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This eBook from the Gutenberg Project consists of approximately 363 pages of information about Colonel Quaritch, V.C..

“Now, Johnnie boar,” he panted at last, “I’m thinking I’ve pretty nigh whacked you to dead.  Perhaps you’ll larn to be more careful how you handles your betters by-and-by.”  Then seizing his hat he ran down the stairs without seeing anybody and slipping into the street crossed over and listened.

They were at it again.  Seeing her enemy prostrate the Tiger had fallen on him, with the fire-irons to judge from the noise.

Just then a policeman hurried up.

“I say, master,” said George, “the folk in that there house with the red pillars do fare to be a murdering of each other.”

The policeman listened to the din and then made for the house.  Profiting by his absence George retreated as fast as he could, his melancholy countenance shining with sober satisfaction.

On the following morning, before he returned to Honham, George paid a visit to St. Bartholomew’s Church, Hackney.  Here he made certain investigations in the registers, the results of which were not unsatisfactory to him.

CHAPTER XXIX

EDWARD COSSEY MEETS WITH AN ACCIDENT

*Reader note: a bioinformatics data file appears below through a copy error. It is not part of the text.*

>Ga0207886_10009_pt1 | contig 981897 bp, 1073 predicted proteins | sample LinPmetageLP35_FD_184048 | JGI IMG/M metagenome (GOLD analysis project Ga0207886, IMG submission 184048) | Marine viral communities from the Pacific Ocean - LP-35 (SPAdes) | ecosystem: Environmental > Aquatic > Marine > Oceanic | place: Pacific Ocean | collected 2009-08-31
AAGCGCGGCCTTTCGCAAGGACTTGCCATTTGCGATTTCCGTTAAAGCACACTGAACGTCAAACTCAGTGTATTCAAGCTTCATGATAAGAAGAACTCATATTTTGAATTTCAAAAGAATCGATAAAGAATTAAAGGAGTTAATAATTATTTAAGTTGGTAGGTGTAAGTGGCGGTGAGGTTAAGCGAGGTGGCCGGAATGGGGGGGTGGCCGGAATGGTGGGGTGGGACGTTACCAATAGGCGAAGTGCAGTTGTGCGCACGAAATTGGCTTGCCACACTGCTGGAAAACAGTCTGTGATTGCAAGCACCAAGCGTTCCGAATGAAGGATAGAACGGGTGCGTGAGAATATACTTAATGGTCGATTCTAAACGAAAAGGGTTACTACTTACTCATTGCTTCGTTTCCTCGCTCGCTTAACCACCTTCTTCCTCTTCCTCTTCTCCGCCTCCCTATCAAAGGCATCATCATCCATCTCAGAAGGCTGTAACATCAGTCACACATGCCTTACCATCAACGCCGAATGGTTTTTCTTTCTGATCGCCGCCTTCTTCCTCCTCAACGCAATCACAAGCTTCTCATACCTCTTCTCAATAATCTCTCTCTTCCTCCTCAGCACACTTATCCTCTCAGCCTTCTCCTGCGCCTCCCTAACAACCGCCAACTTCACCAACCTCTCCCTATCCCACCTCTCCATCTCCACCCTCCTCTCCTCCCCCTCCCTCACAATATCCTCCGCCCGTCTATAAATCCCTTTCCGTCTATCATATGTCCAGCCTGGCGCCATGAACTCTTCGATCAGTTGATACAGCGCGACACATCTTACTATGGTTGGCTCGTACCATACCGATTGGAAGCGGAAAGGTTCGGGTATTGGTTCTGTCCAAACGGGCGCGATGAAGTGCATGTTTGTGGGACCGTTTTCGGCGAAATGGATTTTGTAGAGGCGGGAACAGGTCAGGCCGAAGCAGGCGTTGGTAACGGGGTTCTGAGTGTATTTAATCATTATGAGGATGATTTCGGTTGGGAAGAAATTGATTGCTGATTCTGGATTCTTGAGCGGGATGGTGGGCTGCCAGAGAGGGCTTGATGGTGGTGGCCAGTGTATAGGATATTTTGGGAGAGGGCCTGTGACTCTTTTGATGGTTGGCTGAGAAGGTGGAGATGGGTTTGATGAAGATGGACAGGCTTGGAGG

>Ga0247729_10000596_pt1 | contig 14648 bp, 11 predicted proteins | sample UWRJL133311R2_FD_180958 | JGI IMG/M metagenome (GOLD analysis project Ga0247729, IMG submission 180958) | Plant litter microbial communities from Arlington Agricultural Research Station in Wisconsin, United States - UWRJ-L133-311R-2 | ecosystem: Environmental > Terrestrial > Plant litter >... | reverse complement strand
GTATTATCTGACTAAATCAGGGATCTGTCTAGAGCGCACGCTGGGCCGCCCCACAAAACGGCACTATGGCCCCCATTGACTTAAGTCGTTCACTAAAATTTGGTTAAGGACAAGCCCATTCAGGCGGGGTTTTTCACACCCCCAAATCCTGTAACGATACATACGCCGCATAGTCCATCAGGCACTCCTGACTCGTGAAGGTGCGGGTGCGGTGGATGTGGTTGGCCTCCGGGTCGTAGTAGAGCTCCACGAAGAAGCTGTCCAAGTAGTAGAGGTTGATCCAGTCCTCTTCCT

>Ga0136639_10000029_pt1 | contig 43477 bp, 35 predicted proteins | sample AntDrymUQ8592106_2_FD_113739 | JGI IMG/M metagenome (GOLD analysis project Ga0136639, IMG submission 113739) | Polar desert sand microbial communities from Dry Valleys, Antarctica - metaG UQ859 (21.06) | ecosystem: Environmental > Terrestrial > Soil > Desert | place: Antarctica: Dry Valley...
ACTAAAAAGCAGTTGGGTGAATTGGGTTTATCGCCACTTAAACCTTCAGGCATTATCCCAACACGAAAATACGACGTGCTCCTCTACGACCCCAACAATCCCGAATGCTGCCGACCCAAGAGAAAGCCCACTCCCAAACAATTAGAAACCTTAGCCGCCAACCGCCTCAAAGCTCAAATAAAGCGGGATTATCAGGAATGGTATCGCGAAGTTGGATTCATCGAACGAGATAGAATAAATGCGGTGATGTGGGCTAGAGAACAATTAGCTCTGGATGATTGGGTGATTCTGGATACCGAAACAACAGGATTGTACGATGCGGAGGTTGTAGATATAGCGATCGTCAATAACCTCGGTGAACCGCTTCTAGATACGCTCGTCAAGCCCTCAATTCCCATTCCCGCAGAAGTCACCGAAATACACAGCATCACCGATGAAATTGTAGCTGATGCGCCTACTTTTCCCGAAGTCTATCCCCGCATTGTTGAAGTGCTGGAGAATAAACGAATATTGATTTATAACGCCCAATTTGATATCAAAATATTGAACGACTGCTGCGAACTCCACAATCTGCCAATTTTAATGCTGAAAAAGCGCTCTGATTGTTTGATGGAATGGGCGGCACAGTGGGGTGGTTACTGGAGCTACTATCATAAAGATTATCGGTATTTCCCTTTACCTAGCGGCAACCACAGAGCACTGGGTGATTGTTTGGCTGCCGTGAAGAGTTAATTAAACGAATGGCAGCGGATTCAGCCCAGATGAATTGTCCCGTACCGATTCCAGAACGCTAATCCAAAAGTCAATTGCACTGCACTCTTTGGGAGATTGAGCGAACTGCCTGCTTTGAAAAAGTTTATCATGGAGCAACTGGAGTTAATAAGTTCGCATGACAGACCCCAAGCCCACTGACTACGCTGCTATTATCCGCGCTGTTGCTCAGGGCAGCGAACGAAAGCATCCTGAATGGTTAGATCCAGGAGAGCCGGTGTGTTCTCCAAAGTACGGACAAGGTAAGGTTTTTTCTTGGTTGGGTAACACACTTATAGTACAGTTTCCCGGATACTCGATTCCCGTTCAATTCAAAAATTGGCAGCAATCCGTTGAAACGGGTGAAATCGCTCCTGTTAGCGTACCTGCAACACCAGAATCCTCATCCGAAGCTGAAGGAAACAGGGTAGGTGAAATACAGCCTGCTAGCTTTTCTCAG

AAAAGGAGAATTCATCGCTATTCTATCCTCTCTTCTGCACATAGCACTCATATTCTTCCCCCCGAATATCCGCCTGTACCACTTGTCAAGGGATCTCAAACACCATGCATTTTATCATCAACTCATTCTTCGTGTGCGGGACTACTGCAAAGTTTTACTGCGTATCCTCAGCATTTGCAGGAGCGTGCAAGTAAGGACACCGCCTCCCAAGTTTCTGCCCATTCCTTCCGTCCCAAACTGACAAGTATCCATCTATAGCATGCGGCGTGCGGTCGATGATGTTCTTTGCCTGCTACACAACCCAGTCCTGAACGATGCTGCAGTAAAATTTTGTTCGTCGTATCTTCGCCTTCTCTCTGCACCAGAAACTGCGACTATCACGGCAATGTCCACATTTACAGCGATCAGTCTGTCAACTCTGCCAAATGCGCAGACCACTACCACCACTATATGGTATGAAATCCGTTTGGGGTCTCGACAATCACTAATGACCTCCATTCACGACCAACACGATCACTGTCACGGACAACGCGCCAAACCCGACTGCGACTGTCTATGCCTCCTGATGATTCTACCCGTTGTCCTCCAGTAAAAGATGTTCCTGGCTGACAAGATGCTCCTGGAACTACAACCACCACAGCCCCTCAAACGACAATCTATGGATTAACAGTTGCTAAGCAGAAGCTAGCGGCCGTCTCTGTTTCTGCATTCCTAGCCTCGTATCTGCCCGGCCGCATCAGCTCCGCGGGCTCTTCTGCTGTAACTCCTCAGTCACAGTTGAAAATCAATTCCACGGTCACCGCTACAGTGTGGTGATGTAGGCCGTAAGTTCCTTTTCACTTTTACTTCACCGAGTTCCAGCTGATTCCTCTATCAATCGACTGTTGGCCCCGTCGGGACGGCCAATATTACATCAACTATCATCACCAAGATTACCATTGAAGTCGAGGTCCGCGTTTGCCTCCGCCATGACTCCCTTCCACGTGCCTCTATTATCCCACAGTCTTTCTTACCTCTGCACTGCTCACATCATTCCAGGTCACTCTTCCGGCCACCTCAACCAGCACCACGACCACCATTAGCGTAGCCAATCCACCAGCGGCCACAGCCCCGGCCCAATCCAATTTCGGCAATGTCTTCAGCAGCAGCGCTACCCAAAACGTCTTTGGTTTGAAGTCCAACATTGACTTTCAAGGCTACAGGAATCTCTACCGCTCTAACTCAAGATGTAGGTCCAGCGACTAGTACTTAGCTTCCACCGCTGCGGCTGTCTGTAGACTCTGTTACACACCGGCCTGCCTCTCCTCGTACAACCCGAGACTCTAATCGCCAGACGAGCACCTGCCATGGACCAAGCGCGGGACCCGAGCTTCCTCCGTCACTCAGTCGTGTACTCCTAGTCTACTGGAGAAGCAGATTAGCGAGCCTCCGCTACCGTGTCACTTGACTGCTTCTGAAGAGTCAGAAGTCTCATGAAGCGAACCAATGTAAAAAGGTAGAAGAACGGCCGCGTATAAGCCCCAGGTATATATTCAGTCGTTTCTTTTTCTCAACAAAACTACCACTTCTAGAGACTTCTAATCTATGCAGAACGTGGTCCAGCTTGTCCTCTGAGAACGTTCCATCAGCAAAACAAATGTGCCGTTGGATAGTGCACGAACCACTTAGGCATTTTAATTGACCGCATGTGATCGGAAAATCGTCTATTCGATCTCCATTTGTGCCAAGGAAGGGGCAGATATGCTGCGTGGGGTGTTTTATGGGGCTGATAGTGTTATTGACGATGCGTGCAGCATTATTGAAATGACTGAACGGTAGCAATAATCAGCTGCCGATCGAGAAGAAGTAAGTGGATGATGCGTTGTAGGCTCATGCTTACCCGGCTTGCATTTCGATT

At the best of times this is not a gay world, though no doubt we ought to pretend that humanity at large is as happy as it is represented to be in, let us say, the Christmas number of an illustrated paper.  How well we can imagine the thoughtful inhabitant of this country Anno Domini 7500 or thereabouts disinterring from the crumbling remains of a fireproof safe a Christmas number of the Illustrated London News or the Graphic.  The archaic letters would perhaps be unintelligible to him, but he would look at the pictures with much the same interest that we regard bushmen’s drawings or the primitive clay figures of Peru, and though his whole artistic seventy-sixth century soul would be revolted at the crudeness of the colouring, surely he would moralise thus:  “Oh, happy race of primitive men, how I, the child of light and civilisation, envy you your long-forgotten days!  Here in these rude drawings, which in themselves reveal the extraordinary capacity for pleasure possessed by the early races, who could look upon them and gather gratification from the sight, may we trace your joyous career from the cradle to the grave.  Here you figure as a babe, at whose appearance everybody seems delighted, even those of your race whose inheritance will be thereby diminished—­and here a merry lad you revel in the school which the youth of our age finds so wearisome.  There, grown more old, you stand at the altar of a beautiful lost faith, a faith that told of hope and peace beyond the grave, and by you stands your blushing bride.  No hard fate, no considerations of means, no worldly-mindedness, come to snatch you from her arms as now they daily do.  With her you spend your peaceful days, and here at last we see you old but surrounded by love and tender kindness, and almost looking forward to that grave which you believed would be but the gate of glory.  Oh, happy race of simple-minded men, what a commentary upon our fevered, avaricious, pleasure-seeking age is this rude scroll of primitive and infantile art!”

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